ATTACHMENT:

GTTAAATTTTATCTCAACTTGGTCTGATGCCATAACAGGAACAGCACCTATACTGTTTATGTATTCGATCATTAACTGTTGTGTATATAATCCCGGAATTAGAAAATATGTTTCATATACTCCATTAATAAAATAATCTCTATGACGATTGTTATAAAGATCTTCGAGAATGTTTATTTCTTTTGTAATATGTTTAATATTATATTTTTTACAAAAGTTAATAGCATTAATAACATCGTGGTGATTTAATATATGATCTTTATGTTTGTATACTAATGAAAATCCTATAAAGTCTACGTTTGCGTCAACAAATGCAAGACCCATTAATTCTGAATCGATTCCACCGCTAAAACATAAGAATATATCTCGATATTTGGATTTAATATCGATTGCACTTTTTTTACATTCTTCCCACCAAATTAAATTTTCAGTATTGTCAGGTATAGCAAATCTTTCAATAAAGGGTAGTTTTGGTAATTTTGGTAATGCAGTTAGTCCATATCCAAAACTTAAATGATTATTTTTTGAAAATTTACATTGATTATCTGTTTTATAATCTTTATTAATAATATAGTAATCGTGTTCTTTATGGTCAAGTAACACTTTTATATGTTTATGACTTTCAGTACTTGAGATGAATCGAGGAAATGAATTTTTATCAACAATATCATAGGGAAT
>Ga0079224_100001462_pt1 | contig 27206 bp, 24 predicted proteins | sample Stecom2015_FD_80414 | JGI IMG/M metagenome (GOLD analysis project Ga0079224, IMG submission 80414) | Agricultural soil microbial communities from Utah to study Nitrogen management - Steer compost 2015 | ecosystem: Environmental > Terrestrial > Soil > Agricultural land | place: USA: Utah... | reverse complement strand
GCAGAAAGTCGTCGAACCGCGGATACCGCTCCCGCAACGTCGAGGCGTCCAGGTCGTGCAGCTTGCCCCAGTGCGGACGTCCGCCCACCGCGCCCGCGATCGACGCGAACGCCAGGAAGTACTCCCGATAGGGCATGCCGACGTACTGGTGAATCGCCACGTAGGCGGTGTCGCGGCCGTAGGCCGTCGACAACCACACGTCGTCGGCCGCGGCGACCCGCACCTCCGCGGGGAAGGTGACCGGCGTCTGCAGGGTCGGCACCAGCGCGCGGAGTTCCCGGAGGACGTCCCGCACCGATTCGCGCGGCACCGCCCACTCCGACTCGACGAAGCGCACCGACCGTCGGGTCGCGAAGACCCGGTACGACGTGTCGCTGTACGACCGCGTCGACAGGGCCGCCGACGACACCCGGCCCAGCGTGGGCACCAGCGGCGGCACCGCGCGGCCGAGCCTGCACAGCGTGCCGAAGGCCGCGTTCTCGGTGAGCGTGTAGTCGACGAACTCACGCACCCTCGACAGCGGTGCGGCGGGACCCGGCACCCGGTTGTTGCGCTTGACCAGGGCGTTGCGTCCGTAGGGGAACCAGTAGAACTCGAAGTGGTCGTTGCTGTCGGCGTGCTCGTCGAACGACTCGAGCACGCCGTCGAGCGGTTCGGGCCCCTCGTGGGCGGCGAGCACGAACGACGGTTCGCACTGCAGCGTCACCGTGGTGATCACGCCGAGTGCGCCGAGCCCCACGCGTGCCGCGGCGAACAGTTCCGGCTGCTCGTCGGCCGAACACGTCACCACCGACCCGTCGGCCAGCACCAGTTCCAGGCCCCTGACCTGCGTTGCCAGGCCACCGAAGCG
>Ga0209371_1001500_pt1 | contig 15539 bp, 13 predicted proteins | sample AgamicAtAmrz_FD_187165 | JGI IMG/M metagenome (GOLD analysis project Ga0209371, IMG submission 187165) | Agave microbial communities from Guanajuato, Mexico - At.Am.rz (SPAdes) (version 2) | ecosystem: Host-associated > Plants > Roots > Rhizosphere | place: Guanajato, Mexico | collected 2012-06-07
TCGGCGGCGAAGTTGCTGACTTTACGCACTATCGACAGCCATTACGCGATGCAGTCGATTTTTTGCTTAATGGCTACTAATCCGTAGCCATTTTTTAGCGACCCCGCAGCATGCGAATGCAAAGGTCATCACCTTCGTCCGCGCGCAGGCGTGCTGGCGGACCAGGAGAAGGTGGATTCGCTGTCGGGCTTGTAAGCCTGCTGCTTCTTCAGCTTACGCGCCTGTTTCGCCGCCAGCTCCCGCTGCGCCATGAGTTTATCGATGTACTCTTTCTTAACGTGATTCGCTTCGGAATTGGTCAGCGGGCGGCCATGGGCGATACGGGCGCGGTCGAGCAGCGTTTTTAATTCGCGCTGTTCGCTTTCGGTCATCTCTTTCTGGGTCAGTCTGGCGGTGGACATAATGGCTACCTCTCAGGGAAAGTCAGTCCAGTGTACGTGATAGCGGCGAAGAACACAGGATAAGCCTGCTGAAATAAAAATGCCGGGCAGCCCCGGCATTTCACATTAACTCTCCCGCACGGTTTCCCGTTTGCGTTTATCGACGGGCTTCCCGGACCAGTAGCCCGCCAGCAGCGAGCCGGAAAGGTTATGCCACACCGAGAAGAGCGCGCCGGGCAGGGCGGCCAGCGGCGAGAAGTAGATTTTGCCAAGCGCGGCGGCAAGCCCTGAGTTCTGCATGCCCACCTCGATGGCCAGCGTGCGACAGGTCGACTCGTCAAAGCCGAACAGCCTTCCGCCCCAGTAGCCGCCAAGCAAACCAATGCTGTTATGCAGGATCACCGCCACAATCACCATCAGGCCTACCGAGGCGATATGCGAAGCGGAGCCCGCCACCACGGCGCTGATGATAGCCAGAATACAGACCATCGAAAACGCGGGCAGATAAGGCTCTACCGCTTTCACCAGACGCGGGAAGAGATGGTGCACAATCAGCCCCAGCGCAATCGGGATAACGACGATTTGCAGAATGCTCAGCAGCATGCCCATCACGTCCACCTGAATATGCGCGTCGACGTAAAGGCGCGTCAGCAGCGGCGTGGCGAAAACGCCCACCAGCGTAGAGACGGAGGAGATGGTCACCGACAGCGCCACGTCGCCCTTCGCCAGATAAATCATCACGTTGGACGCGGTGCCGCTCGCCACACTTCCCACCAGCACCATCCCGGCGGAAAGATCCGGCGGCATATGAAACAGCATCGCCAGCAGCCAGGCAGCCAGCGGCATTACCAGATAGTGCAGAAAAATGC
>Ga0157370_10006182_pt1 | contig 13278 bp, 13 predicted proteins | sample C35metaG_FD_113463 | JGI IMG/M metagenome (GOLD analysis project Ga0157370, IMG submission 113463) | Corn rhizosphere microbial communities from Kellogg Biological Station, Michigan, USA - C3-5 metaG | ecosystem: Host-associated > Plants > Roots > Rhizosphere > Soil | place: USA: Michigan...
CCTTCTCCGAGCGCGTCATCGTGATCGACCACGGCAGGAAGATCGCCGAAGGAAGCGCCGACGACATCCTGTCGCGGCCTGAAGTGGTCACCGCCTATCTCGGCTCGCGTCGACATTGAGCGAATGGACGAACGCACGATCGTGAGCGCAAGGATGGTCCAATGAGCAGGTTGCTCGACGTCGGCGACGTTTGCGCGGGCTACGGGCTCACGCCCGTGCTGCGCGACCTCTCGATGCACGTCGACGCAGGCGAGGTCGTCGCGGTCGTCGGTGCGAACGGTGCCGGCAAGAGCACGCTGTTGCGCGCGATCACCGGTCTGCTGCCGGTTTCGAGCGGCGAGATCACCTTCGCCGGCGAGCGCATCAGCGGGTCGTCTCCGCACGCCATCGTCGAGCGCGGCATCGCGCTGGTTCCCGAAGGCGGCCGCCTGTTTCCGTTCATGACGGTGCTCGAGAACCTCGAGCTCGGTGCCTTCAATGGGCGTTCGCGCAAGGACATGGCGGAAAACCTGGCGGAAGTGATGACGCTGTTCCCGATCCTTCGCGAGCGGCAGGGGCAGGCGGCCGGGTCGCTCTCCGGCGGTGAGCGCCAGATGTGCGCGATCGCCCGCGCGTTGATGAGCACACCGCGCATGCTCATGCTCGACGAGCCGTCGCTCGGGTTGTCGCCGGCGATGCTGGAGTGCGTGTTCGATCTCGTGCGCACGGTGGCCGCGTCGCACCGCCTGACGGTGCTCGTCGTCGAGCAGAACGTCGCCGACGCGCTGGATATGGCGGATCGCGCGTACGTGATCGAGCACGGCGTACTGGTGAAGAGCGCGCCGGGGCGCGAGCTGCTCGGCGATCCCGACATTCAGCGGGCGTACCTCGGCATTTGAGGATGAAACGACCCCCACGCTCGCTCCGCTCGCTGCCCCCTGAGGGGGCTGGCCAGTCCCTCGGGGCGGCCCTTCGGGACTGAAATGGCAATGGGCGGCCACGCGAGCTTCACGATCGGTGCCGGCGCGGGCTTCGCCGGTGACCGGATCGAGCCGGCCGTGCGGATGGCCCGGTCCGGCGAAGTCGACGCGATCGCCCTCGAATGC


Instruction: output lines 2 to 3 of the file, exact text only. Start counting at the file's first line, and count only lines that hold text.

>Ga0079224_100001462_pt1 | contig 27206 bp, 24 predicted proteins | sample Stecom2015_FD_80414 | JGI IMG/M metagenome (GOLD analysis project Ga0079224, IMG submission 80414) | Agricultural soil microbial communities from Utah to study Nitrogen management - Steer compost 2015 | ecosystem: Environmental > Terrestrial > Soil > Agricultural land | place: USA: Utah... | reverse complement strand
GCAGAAAGTCGTCGAACCGCGGATACCGCTCCCGCAACGTCGAGGCGTCCAGGTCGTGCAGCTTGCCCCAGTGCGGACGTCCGCCCACCGCGCCCGCGATCGACGCGAACGCCAGGAAGTACTCCCGATAGGGCATGCCGACGTACTGGTGAATCGCCACGTAGGCGGTGTCGCGGCCGTAGGCCGTCGACAACCACACGTCGTCGGCCGCGGCGACCCGCACCTCCGCGGGGAAGGTGACCGGCGTCTGCAGGGTCGGCACCAGCGCGCGGAGTTCCCGGAGGACGTCCCGCACCGATTCGCGCGGCACCGCCCACTCCGACTCGACGAAGCGCACCGACCGTCGGGTCGCGAAGACCCGGTACGACGTGTCGCTGTACGACCGCGTCGACAGGGCCGCCGACGACACCCGGCCCAGCGTGGGCACCAGCGGCGGCACCGCGCGGCCGAGCCTGCACAGCGTGCCGAAGGCCGCGTTCTCGGTGAGCGTGTAGTCGACGAACTCACGCACCCTCGACAGCGGTGCGGCGGGACCCGGCACCCGGTTGTTGCGCTTGACCAGGGCGTTGCGTCCGTAGGGGAACCAGTAGAACTCGAAGTGGTCGTTGCTGTCGGCGTGCTCGTCGAACGACTCGAGCACGCCGTCGAGCGGTTCGGGCCCCTCGTGGGCGGCGAGCACGAACGACGGTTCGCACTGCAGCGTCACCGTGGTGATCACGCCGAGTGCGCCGAGCCCCACGCGTGCCGCGGCGAACAGTTCCGGCTGCTCGTCGGCCGAACACGTCACCACCGACCCGTCGGCCAGCACCAGTTCCAGGCCCCTGACCTGCGTTGCCAGGCCACCGAAGCG